Unlike most Unices, on Windows you need to explicitly specify which functions are publically visible when creating a shared library.

One way to do this is to write a .DEF file listing the symbols to be exported, and pass that to the linker when building the .DLL. (See the linker documentation for details if you're interested; but the next way is easier).

The easier way is to use an MSVC language extension to declare publically visible functions in the source code:

extern int __declspec(dllexport) Foo_Init(Tcl_Interp *);
int __declspec(dllexport) Foo_Init(Tcl_Interp *interp)

Most other compilers for Windows (including the MinGW and CYGWIN versions of gcc) have adopted this extension.

Naturally, the __declspec(dllexport) bit should be hidden inside a preprocessor macro for cross-platform portability. Tcl.h defines such a macro: the symbol DLLEXPORT expands to the appropriate Windows voodoo if the compilation environment supports it, and to the empty string otherwise.

int DLLEXPORT Foo_Init(Tcl_Interp *interp) { ... }

That should be sufficient for Tcl extensions' _Init() and _SafeInit() routines. In the general case, though, more preprocessor trickery is needed.

Windows also requires that functions appearing in an external shared library be declared with the "__declspec(dllimport)" storage class. Instead of creating two copies of each header file — one with __declspec(dllimport) for users of the library and one with __declspec(dllexport) for the library itself — the usual idiom is to say:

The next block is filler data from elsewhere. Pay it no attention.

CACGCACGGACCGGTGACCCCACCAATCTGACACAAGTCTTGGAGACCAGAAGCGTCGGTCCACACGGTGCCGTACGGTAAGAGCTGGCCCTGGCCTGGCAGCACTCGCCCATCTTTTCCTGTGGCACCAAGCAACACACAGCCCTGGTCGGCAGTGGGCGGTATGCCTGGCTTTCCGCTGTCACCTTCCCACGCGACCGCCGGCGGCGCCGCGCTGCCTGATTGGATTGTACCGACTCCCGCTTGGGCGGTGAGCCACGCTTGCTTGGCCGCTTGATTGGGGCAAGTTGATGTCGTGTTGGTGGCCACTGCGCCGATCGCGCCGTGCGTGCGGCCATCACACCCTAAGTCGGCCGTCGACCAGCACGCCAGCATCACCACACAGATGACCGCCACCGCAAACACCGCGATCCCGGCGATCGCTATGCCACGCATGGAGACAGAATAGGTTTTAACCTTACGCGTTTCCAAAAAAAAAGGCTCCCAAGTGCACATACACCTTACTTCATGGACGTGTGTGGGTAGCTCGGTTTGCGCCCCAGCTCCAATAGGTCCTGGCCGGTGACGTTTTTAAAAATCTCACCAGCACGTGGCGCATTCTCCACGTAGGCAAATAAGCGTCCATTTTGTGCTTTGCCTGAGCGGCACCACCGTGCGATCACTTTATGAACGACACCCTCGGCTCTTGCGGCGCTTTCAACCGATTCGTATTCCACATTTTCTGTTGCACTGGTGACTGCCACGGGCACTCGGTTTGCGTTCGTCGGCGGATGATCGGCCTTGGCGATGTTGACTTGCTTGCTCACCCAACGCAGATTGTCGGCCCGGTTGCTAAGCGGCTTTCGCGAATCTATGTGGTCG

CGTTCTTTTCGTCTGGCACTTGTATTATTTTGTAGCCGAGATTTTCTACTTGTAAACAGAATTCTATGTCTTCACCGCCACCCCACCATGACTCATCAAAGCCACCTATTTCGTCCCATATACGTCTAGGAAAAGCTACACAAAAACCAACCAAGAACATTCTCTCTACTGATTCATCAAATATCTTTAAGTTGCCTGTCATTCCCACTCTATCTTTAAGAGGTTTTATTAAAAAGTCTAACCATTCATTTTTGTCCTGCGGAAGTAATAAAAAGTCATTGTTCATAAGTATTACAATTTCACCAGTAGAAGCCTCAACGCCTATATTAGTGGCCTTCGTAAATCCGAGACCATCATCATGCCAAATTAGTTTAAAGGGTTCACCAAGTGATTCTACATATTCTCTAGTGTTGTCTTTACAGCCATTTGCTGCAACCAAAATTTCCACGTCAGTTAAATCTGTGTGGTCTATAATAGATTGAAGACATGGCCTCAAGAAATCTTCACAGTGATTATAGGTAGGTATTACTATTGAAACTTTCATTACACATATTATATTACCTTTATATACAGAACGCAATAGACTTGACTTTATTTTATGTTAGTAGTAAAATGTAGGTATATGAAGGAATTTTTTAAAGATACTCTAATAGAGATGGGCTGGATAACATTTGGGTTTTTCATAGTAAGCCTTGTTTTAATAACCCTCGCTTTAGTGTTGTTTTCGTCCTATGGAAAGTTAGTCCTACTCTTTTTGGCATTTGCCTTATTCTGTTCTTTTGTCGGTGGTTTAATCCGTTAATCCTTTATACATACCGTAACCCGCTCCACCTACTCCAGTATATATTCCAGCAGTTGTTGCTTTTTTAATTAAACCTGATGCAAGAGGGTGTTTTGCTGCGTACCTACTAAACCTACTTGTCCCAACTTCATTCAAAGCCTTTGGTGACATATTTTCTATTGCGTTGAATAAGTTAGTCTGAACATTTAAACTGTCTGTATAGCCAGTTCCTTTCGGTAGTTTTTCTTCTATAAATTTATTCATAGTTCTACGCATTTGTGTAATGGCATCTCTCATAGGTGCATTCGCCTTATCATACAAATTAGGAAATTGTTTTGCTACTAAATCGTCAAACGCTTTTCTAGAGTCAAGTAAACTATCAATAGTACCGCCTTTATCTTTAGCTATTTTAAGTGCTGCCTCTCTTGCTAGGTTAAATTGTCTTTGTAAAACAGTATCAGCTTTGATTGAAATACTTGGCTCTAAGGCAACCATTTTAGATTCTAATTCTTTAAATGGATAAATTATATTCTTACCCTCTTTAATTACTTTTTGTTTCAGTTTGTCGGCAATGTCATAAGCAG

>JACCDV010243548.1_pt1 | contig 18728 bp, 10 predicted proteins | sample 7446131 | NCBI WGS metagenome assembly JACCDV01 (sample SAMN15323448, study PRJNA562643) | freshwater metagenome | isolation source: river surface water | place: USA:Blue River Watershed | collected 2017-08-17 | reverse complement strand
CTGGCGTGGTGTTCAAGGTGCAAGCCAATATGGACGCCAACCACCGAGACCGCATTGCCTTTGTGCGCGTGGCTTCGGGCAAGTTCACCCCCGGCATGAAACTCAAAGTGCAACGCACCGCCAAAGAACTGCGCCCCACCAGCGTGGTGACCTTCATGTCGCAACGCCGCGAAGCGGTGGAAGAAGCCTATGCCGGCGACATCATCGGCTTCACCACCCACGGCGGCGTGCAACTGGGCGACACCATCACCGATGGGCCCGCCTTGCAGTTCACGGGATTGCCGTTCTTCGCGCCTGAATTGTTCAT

#ifdef BUILD_FOO
#    define FOOAPI __declspec(dllexport)
#    define FOOAPI __declspec(dllimport)
extern int FOOAPI foo_fiddle();
extern int FOOAPI foo_faddle();
extern int FOOAPI foo_twaddle();

in the relevant header files, then compile the library with -DBUILD_FOO. Tcl does this, too; the macro TCL_STORAGE_CLASS expands to __declspec(dllexport) when building Tcl on Windows, __declspec(dllimport) when linking directly against the Tcl shared library, and to the empty string when linking with the Stubs library and on non-Windows platforms.

Many Tcl extensions use preprocessor contortions like:

#ifdef BUILD_sampleextension
EXTERN int Sample_Init();

This is overly complex and error-prone; I recommend not doing this. Basically, this is hijacking Tcl's preprocessor voodoo for reuse by other packages. It's simpler, clearer, and safer for extensions to just define their own voodoo.